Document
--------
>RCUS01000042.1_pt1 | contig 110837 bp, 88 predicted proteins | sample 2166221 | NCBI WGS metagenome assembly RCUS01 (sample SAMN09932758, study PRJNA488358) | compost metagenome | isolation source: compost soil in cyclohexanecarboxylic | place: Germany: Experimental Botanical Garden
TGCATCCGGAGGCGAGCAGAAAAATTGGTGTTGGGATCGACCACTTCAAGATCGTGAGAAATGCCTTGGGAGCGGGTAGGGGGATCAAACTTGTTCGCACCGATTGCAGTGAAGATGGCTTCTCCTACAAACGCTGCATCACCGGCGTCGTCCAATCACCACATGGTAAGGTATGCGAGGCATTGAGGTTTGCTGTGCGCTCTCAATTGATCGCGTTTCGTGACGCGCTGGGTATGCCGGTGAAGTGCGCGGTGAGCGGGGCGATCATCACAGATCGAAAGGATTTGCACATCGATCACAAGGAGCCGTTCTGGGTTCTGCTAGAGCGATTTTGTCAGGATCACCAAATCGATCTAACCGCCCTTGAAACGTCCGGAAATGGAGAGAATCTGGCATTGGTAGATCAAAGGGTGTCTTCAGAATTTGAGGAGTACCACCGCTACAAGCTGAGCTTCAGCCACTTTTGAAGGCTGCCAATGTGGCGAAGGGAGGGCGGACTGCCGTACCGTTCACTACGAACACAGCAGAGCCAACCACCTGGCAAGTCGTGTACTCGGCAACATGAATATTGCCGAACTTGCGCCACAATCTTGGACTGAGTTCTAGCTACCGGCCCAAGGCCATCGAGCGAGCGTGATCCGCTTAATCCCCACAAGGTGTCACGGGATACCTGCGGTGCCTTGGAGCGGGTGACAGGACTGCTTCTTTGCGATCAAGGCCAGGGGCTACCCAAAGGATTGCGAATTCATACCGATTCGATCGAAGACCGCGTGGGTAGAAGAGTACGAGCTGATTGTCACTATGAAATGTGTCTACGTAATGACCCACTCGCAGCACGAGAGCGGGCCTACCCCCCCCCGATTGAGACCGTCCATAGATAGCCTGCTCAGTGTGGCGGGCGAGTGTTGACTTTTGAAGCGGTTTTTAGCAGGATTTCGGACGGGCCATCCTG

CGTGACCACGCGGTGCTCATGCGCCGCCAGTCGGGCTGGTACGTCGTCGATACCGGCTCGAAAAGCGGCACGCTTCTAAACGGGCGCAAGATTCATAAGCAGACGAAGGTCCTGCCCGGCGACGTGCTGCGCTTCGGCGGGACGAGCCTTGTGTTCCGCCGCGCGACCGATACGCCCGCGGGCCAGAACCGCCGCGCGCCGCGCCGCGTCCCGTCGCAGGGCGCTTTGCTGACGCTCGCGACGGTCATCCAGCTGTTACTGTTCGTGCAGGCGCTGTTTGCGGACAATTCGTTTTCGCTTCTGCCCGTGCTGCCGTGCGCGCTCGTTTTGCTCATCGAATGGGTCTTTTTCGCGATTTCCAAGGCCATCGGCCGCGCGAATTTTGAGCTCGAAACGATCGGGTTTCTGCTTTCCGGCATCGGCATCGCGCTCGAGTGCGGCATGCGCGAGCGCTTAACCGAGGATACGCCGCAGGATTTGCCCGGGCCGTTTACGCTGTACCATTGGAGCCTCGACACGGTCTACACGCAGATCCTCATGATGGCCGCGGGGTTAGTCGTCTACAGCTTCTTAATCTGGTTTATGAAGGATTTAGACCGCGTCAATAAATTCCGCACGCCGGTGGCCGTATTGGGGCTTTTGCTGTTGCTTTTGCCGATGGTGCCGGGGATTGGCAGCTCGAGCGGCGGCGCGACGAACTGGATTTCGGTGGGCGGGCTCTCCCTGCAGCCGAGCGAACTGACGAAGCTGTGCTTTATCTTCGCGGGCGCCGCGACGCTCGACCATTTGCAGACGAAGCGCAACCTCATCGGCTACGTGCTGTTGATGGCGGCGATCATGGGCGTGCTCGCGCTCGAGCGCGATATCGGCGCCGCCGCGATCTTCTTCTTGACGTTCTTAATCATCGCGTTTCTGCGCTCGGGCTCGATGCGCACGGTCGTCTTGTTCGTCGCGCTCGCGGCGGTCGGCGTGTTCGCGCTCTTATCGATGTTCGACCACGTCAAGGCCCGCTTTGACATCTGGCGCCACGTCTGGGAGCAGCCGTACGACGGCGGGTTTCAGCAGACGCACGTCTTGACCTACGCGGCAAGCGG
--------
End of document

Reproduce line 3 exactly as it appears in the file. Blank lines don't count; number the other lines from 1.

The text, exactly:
CGTGACCACGCGGTGCTCATGCGCCGCCAGTCGGGCTGGTACGTCGTCGATACCGGCTCGAAAAGCGGCACGCTTCTAAACGGGCGCAAGATTCATAAGCAGACGAAGGTCCTGCCCGGCGACGTGCTGCGCTTCGGCGGGACGAGCCTTGTGTTCCGCCGCGCGACCGATACGCCCGCGGGCCAGAACCGCCGCGCGCCGCGCCGCGTCCCGTCGCAGGGCGCTTTGCTGACGCTCGCGACGGTCATCCAGCTGTTACTGTTCGTGCAGGCGCTGTTTGCGGACAATTCGTTTTCGCTTCTGCCCGTGCTGCCGTGCGCGCTCGTTTTGCTCATCGAATGGGTCTTTTTCGCGATTTCCAAGGCCATCGGCCGCGCGAATTTTGAGCTCGAAACGATCGGGTTTCTGCTTTCCGGCATCGGCATCGCGCTCGAGTGCGGCATGCGCGAGCGCTTAACCGAGGATACGCCGCAGGATTTGCCCGGGCCGTTTACGCTGTACCATTGGAGCCTCGACACGGTCTACACGCAGATCCTCATGATGGCCGCGGGGTTAGTCGTCTACAGCTTCTTAATCTGGTTTATGAAGGATTTAGACCGCGTCAATAAATTCCGCACGCCGGTGGCCGTATTGGGGCTTTTGCTGTTGCTTTTGCCGATGGTGCCGGGGATTGGCAGCTCGAGCGGCGGCGCGACGAACTGGATTTCGGTGGGCGGGCTCTCCCTGCAGCCGAGCGAACTGACGAAGCTGTGCTTTATCTTCGCGGGCGCCGCGACGCTCGACCATTTGCAGACGAAGCGCAACCTCATCGGCTACGTGCTGTTGATGGCGGCGATCATGGGCGTGCTCGCGCTCGAGCGCGATATCGGCGCCGCCGCGATCTTCTTCTTGACGTTCTTAATCATCGCGTTTCTGCGCTCGGGCTCGATGCGCACGGTCGTCTTGTTCGTCGCGCTCGCGGCGGTCGGCGTGTTCGCGCTCTTATCGATGTTCGACCACGTCAAGGCCCGCTTTGACATCTGGCGCCACGTCTGGGAGCAGCCGTACGACGGCGGGTTTCAGCAGACGCACGTCTTGACCTACGCGGCAAGCGG